by Marcin Moskala

# I used programming to figure out how card counting really works

When I was younger, I loved the movie 21. Great story, acting skills, and obviously this inner dream to win huge and beat the casino. I never learned to count cards, and I’ve never actually played Blackjack. But I always wanted to check if this card counting was a real thing, or just a casino’s decoy splashed on the internet thanks to big money and big dreams.

Today I am programmer. Since I had some extra time between workshop preparations and project development, I decided to finally reveal the truth. So I wrote a minimal program that simulates gameplay with card counting.

How did I do it, and what were the results? Let’s see.

### Model

This is supposed to be a minimal implementation. So minimal that I haven’t even introduced the concept of a card. Cards are represented by the number of points they evaluate to. For example, an Ace is 11 or 1.

The deck is a list of integers, and we can generate it as shown below. Read it as “four 10, number from 2 to 9 and single 11, everything 4 times”:

`fun generateDeck(): List<Int> = (List(4) { 10 } + (2..9) + 11) * 4`

We define the following function that let’s us multiply the contents of `List`

:

`private operator fun <E> List<E>.times(num: Int) = (1..num).flatMap { this }`

The dealer’s deck is nothing but 6 decks shuffled — in most casinos:

```
fun generateDealerDeck() = (generateDeck() * 6).shuffled()
```

### Card counting

Different card counting techniques suggest different ways to count cards. We will use the most popular one, which evaluates a card as 1 when smaller then 7, -1 for tens and aces, and 0 otherwise.

This is the Kotlin implementation of these rules:

```
fun cardValue(card: Int) = when (card) {
in 2..6 -> 1
10, 11 -> -1
else -> 0
}
```

We need to count all used cards. In most casinos, we can see all the cards that were used.

In our implementation, it will be easier for us to count points from cards that are left in the deck and subtract this number from 0. So the implementation can be `0 — this.sumBy { card -> cardValue(card`

) } which is an equivalent `of -this.sumBy { cardValue(it`

) } `o`

ue). This is the sum of points for all used cards.*r -su*mBy(::cardVal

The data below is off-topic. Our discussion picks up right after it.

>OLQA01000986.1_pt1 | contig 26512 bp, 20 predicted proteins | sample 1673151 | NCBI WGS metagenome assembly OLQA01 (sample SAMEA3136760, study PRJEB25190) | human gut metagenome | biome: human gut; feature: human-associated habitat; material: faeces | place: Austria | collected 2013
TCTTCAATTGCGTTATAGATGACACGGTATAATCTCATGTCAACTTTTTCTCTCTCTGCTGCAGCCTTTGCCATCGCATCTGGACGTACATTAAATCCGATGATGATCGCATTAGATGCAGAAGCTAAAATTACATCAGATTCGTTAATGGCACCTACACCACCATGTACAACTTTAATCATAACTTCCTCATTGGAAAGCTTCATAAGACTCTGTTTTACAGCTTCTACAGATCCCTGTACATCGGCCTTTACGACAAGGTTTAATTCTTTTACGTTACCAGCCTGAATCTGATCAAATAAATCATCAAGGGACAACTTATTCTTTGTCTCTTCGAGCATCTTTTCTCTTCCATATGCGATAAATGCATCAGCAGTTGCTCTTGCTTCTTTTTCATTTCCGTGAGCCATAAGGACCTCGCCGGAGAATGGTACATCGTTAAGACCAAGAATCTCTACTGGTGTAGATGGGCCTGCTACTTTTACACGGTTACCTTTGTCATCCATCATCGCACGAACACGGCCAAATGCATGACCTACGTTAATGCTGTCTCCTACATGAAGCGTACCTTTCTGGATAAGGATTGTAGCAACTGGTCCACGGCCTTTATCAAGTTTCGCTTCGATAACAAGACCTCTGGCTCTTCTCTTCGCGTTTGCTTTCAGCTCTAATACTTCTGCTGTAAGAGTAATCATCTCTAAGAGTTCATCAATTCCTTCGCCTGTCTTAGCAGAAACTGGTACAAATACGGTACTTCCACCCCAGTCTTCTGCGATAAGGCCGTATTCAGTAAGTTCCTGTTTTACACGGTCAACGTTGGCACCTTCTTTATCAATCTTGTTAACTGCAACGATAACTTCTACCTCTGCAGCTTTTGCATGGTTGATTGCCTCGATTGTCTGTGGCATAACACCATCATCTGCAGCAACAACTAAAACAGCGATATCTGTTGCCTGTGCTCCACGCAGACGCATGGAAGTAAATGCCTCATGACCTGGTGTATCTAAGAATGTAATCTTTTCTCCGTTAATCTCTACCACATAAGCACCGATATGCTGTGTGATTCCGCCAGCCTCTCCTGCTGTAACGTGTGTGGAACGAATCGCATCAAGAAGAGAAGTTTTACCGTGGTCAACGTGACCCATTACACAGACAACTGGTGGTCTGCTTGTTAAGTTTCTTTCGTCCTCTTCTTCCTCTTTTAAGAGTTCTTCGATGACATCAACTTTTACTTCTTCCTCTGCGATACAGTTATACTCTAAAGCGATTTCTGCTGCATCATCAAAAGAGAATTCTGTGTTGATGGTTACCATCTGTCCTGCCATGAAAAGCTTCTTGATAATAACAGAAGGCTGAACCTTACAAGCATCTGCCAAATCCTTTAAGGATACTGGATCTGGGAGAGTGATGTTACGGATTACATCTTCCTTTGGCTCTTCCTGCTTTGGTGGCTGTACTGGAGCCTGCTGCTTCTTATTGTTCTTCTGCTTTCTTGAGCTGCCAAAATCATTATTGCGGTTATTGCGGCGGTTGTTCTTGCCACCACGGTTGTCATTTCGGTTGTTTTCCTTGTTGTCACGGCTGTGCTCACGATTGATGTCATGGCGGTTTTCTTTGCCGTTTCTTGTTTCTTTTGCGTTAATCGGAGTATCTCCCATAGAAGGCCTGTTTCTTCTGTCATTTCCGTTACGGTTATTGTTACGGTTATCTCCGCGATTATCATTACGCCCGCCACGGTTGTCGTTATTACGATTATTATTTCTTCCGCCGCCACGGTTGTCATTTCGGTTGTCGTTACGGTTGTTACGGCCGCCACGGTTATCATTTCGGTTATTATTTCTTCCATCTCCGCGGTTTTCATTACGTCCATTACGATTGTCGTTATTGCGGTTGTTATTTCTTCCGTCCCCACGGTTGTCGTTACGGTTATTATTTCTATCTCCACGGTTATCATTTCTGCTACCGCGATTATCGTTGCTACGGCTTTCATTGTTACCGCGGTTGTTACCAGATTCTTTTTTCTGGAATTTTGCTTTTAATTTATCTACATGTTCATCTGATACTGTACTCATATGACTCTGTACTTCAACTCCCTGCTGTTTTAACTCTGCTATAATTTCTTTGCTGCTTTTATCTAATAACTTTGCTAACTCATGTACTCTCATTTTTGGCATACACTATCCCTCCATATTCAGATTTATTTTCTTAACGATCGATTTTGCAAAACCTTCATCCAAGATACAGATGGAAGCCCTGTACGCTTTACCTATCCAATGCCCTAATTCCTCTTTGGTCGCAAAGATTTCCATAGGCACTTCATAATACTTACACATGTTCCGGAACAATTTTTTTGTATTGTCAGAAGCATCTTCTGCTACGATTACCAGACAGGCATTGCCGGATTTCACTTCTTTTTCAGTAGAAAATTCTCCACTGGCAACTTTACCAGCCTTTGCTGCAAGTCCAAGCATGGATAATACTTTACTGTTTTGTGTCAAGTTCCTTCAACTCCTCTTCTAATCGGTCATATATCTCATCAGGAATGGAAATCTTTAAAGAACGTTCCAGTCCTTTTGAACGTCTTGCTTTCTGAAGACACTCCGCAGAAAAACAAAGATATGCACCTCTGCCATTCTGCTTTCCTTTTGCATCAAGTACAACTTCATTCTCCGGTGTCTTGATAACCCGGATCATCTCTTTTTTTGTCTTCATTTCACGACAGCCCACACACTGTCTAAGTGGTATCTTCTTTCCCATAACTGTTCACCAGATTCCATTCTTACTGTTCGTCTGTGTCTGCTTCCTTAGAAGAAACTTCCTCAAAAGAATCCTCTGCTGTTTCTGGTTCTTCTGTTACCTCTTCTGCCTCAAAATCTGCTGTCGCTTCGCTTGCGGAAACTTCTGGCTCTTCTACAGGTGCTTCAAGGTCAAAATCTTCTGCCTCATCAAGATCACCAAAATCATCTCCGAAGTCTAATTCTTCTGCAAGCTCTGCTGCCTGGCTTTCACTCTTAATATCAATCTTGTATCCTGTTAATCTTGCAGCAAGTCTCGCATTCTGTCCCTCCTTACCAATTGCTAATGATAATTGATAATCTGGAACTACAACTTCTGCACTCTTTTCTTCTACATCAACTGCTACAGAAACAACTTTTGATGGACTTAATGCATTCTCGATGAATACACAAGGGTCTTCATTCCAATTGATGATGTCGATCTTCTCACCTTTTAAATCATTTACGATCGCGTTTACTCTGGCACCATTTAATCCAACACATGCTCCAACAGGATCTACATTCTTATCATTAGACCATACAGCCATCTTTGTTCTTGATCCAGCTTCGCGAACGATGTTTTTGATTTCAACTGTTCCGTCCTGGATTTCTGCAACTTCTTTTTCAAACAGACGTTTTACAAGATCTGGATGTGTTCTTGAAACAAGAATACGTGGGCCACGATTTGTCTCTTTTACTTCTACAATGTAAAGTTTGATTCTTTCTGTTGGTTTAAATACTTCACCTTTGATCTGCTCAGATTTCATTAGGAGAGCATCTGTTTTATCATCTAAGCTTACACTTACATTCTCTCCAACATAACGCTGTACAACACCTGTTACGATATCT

What we are interested in is the so-called “True Count”, which is the number of counted points divided by the number of decks that are left. Normally the player needs to estimate this number.

In our implementation, we can use a much more accurate number and calculate `trueCount`

this way:

```
fun List<Int>.trueCount(): Int = -sumBy(::cardValue) * 52 / size
```

#### Betting Strategy

The player always has to decide before the game how much money they bet. Based on this article, I decided to use the rule where the player calculates their betting unit — which is equal to 1/1000 of their money left. Then they calculate the bet as a betting unit times the true count minus 1. I also found out that the bet needs to be between 25 and 1000.

Here is the function:

```
fun getBetSize(trueCount: Int, bankroll: Double): Double {
val bettingUnit = bankroll / 1000
return (bettingUnit * (trueCount - 1)).coerceIn(25.0, 1000.0)
}
```

#### What to do next?

There is one final decision for our player. In every game, player needs to make some actions. To make decisions, the player needs to decide based on the information about their hand and the dealer’s visible card.

We need to represent player and dealer hands somehow. From a mathematical point of view, the hand is nothing else but a list of cards. From the player’s point of view, it is represented by points, the number of unused aces if it can be split, and if it is a blackjack. From the optimization point of view, I prefer to calculate all these properties once and reuse the values, since they are checked over and over again.

So I represented the hand this way:

```
class Hand private constructor(val cards: List<Int>) {
val points = cards.sum()
val unusedAces = cards.count { it == 11 }
val canSplit = cards.size == 2 && cards[0] == cards[1]
val blackjack get() = cards.size == 2 && points == 21
}
```

#### Aces

There is one flaw in this function: what if we pass 21 and we still have an unused Ace? We need to change the Ace from 11 to 1 as long as this is possible. But where should this be done? It could be done in the constructor, but it would be highly misleading if someone set the hand from cards 11 and 11 to have cards 11 and 1.

This behavior should be done in the factory method. After some consideration, this is how I implemented it (there is also plus operator implemented):

```
class Hand private constructor(val cards: List<Int>) {
val points = cards.sum()
val unusedAces = cards.count { it == 11 }
val canSplit = cards.size == 2 && cards[0] == cards[1]
val blackjack get() = cards.size == 2 && points == 21
operator fun plus(card: Int) = Hand.fromCards(cards + card)
companion object {
fun fromCards(cards: List<Int>): Hand {
var hand = Hand(cards)
while (hand.unusedAces >= 1 && hand.points > 21) {
hand = Hand(hand.cards - 11 + 1)
}
return hand
}
}
}
```

Possible decisions are represented as an enumeration (enum):

```
enum class Decision { STAND, DOUBLE, HIT, SPLIT, SURRENDER }
```

Time to implement the player’s decision function. There are numerous strategies for that.

I decided to use this one:

I implemented it using the following function. I assumed that folding is not allowed by the casino:

```
fun decide(hand: Hand, casinoCard: Int, firstTurn: Boolean): Decision = when {
firstTurn && hand.canSplit && hand.cards[0] == 11 -> SPLIT
firstTurn && hand.canSplit && hand.cards[0] == 9 && casinoCard !in listOf(7, 10, 11) -> SPLIT
firstTurn && hand.canSplit && hand.cards[0] == 8 -> SPLIT
firstTurn && hand.canSplit && hand.cards[0] == 7 && casinoCard <= 7 -> SPLIT